Saturday, September 13, 2008

Parenting in the Shadows of Atrocity

Pictures from a few hours ago:

We're in the mountains. The sky is preternaturally blue. Maybe I'm in Colorado.

An airplane approaches, too low. It breaks into two pieces. There's no fire, smoke, or explosion. The fuselage just snaps in two, breaking right behind the wings. It goes down instantly, silently.

In the dream, everyone knows it's September 12. Oddly, I'm the only one who immediately realizes that this isn't just a technical malfunction.

I wake up. Sometimes, commemoration doesn't involve flag pins or pious moments of silence. Sometimes, it's neurotic and lonely and feels as real as the rubble of history.


We haven't yet told our kids about the 9/11 attacks. Each year, we keep the news off the TV and radio so that the Bear won't pick up on the story. I realize he needs to hear about it from us before he hears about it from other kids; I know that time is running out on our policy of avoidance. He was not quite two in 2001. It was easy to shield him, then, and he was too young to ask why my eyes were so red-rimmed.

Now, as he approaches his ninth birthday, he's a very sensitive kid - so much so that he asks me to turn off NPR if a report about the Iraq War comes on. He understands that war is not a game, that it's about death and destruction. I've never discouraged him from gun-play because it's never really come up; he's scared of guns, plain and simple.

He's familiar with the word "terrorist." He knows about the shoe bomber. We fly regularly and he hates taking off his shoes for security. I explained that a bad guy tried to sneak a bomb onto a plane in his shoes, and that it won't happen now because the TSA is watching for it. I believe this is true. Something else will happen, but it won't be a shoe bomb.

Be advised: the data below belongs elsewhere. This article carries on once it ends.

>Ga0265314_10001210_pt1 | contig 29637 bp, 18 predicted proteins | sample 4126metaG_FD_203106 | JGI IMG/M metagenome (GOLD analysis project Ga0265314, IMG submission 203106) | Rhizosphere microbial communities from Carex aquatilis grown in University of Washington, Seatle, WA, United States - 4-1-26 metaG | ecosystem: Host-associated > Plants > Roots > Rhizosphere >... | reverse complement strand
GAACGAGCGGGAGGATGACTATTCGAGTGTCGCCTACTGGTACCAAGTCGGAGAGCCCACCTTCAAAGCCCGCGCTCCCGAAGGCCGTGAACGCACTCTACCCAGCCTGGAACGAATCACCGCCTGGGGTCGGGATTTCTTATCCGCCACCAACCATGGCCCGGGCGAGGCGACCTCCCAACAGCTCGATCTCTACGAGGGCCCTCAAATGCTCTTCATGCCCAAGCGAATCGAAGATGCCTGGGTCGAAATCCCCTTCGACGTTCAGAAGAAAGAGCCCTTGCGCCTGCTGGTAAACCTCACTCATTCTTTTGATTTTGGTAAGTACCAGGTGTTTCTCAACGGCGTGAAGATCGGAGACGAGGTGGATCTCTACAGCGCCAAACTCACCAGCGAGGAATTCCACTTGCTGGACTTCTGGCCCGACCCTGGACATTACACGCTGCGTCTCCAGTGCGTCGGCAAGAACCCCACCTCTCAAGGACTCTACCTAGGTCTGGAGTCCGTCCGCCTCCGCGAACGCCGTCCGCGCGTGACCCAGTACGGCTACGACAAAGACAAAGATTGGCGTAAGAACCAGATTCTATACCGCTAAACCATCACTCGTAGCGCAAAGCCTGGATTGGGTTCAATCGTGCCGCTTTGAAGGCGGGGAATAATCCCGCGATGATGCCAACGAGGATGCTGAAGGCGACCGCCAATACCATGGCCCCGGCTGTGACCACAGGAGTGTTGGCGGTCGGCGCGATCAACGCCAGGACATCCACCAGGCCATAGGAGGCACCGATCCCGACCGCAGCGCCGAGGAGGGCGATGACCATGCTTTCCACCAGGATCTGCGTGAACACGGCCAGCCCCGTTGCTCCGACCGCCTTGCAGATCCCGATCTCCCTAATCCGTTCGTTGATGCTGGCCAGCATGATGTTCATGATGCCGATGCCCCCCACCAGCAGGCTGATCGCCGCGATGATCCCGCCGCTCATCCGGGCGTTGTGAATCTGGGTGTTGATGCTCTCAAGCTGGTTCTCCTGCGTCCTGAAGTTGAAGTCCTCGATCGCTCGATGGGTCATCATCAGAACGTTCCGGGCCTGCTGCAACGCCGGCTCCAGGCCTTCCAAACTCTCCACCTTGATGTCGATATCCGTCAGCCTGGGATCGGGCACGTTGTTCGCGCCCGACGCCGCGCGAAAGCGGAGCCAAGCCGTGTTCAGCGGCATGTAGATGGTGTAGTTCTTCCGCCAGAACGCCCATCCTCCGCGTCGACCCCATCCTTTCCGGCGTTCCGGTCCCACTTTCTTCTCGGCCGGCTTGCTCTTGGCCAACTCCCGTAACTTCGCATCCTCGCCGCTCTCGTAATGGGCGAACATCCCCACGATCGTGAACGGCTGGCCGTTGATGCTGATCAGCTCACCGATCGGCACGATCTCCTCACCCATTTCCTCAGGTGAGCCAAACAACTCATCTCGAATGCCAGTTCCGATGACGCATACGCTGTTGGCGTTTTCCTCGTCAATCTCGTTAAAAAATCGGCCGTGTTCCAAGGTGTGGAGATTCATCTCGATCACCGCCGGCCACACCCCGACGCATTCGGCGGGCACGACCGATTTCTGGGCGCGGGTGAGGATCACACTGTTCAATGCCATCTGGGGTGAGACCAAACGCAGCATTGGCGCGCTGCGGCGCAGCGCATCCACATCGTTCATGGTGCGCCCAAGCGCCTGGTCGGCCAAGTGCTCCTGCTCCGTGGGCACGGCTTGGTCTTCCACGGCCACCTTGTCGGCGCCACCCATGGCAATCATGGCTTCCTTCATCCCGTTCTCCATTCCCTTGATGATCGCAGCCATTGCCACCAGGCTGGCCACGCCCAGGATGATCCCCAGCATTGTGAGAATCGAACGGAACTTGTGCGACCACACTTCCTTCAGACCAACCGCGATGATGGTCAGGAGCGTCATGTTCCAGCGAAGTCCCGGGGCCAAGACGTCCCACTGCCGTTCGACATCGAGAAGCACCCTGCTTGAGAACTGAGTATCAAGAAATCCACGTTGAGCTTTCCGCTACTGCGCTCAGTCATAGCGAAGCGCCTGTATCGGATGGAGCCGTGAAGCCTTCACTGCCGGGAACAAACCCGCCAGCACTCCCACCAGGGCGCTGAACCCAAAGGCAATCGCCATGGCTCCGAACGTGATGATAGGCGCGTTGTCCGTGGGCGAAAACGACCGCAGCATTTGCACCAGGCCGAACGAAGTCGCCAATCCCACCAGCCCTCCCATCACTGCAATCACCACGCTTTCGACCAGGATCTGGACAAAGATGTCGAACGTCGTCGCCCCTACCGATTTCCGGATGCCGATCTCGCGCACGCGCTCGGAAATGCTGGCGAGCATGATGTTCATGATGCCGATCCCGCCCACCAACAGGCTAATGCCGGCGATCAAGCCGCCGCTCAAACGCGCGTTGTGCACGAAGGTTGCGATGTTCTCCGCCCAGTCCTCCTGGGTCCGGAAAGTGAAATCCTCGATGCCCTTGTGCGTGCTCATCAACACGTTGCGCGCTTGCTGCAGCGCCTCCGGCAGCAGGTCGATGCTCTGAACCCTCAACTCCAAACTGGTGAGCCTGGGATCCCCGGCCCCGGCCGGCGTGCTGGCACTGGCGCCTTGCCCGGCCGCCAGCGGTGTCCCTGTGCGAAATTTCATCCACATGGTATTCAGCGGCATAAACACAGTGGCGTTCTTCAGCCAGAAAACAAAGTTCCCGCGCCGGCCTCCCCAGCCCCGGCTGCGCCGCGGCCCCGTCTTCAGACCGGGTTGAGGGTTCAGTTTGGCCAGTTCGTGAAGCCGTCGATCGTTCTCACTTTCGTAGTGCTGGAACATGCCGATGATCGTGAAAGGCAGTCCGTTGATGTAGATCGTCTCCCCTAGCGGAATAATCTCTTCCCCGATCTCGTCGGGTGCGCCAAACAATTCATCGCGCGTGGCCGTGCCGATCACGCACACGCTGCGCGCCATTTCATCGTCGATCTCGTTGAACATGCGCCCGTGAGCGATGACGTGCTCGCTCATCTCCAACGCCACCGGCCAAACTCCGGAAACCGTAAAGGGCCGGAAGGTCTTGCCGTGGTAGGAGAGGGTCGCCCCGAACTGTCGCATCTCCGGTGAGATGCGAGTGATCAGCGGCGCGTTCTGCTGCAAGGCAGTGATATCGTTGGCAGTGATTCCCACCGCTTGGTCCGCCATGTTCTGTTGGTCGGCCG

It's much easier to provide reassurances about those attacks that never happened.

How do I explain falling buildings? How do I make sense of the kind of zealotry that guides a plane into a skyscraper? How do I assure him that we can still get on a plane without fear?

I'm not looking for advice. Legions of child psychologists dished out tips on managing our children's fears after 9/11. None of it struck me as very helpful. These are questions without an answer, and I know it.

Maybe I'm overprotective. I think it's more complicated than that.


I'm a historian. I don't understand how people can be "history buffs." History is not a hobby. History is a chronicle of atrocity, disaster, and horror. Every once in a while the archives give you a glimpse of love or heroism or honor. Mostly, it's war, plague, oppression, and one child in five dying as an infant.

I am as thin-skinned as my Bear. I cried the first time I saw Night and Fog - not discreet, dignified tears, but big gulping sobs. My doctoral adviser was sitting right next to me. I was afraid she'd conclude that if I lost it while watching a documentary on the Holocaust, I wasn't tough enough to study German history professionally. Instead, she kindly told me: There would be something wrong with you if this left you untouched. Once I'd calmed down, I realized she was right.

It's possible to be that thin-skinned and still stare down history without blinking. I want that for my children. I don't want them to become impervious.